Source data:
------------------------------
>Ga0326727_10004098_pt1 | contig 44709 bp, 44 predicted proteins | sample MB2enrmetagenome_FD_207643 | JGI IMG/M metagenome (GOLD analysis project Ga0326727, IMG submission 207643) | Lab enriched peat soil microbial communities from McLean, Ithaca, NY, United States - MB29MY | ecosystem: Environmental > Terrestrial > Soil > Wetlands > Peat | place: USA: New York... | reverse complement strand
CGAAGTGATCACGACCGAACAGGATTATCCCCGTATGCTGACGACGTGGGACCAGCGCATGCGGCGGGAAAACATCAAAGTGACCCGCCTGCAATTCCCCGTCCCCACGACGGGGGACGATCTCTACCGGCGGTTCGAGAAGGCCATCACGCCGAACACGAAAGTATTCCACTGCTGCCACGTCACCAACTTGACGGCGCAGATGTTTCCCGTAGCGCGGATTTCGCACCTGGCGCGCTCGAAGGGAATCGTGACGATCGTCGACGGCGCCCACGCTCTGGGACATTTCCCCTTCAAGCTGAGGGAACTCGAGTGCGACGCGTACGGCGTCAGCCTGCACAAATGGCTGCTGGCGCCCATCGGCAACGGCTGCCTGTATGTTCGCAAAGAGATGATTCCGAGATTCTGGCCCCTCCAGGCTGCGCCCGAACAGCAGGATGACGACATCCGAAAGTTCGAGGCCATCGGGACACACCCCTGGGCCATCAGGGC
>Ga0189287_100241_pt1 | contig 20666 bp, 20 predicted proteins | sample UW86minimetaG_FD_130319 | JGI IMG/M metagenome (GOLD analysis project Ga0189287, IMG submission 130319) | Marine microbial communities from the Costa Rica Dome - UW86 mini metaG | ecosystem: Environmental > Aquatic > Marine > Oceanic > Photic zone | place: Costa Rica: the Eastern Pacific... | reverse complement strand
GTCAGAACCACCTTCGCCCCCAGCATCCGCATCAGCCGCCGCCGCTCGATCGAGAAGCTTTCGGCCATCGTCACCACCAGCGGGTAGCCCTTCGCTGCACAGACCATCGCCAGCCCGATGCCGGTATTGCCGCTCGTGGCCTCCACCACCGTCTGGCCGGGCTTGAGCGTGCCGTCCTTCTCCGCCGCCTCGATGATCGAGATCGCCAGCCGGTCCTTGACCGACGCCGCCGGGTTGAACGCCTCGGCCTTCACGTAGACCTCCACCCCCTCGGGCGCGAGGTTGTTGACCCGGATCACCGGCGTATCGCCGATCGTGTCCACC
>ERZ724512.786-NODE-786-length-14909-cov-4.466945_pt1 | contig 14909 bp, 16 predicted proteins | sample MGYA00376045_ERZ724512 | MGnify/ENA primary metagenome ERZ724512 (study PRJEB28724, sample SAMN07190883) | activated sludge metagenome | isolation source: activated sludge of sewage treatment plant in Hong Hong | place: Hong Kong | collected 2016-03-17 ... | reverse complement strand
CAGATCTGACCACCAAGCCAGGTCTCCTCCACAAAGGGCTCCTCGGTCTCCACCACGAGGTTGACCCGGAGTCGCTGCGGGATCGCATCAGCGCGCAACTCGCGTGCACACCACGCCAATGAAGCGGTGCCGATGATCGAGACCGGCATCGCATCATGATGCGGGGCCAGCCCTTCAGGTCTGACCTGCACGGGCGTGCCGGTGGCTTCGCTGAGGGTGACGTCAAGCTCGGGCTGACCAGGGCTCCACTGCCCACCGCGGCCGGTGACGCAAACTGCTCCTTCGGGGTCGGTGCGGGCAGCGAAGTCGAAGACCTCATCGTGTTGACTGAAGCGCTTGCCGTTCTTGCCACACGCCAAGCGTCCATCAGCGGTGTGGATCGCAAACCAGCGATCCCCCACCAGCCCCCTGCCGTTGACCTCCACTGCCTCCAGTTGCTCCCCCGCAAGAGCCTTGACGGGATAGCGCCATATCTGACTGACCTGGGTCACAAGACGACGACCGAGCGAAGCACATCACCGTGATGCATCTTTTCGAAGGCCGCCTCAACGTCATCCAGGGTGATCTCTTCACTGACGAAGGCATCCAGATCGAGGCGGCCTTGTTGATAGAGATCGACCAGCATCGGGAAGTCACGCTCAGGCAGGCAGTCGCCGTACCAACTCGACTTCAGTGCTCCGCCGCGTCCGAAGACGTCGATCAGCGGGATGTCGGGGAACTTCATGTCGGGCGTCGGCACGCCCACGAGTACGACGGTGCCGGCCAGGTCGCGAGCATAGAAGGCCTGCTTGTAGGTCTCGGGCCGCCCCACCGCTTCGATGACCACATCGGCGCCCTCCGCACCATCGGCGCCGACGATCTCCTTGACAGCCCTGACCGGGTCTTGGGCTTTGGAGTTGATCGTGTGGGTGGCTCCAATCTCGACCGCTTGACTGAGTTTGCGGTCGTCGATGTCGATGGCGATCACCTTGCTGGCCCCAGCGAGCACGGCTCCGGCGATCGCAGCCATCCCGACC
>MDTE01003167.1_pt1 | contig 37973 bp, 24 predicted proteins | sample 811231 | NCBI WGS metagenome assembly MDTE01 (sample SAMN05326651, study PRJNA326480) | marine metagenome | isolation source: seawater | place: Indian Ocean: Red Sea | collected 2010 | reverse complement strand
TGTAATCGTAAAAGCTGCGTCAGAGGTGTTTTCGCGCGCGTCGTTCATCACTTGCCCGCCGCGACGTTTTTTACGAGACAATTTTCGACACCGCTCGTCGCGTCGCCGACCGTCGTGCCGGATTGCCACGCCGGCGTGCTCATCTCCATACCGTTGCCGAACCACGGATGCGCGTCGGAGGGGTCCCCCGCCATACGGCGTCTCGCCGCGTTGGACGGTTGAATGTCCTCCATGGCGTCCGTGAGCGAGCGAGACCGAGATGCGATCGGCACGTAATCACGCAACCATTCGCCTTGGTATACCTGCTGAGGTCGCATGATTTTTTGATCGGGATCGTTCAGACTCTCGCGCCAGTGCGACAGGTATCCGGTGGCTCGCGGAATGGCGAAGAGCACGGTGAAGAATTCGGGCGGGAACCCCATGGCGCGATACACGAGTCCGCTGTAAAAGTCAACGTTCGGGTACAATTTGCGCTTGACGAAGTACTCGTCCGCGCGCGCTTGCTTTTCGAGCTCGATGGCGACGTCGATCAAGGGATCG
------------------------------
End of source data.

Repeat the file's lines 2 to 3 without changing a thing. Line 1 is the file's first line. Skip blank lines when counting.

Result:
CGAAGTGATCACGACCGAACAGGATTATCCCCGTATGCTGACGACGTGGGACCAGCGCATGCGGCGGGAAAACATCAAAGTGACCCGCCTGCAATTCCCCGTCCCCACGACGGGGGACGATCTCTACCGGCGGTTCGAGAAGGCCATCACGCCGAACACGAAAGTATTCCACTGCTGCCACGTCACCAACTTGACGGCGCAGATGTTTCCCGTAGCGCGGATTTCGCACCTGGCGCGCTCGAAGGGAATCGTGACGATCGTCGACGGCGCCCACGCTCTGGGACATTTCCCCTTCAAGCTGAGGGAACTCGAGTGCGACGCGTACGGCGTCAGCCTGCACAAATGGCTGCTGGCGCCCATCGGCAACGGCTGCCTGTATGTTCGCAAAGAGATGATTCCGAGATTCTGGCCCCTCCAGGCTGCGCCCGAACAGCAGGATGACGACATCCGAAAGTTCGAGGCCATCGGGACACACCCCTGGGCCATCAGGGC
>Ga0189287_100241_pt1 | contig 20666 bp, 20 predicted proteins | sample UW86minimetaG_FD_130319 | JGI IMG/M metagenome (GOLD analysis project Ga0189287, IMG submission 130319) | Marine microbial communities from the Costa Rica Dome - UW86 mini metaG | ecosystem: Environmental > Aquatic > Marine > Oceanic > Photic zone | place: Costa Rica: the Eastern Pacific... | reverse complement strand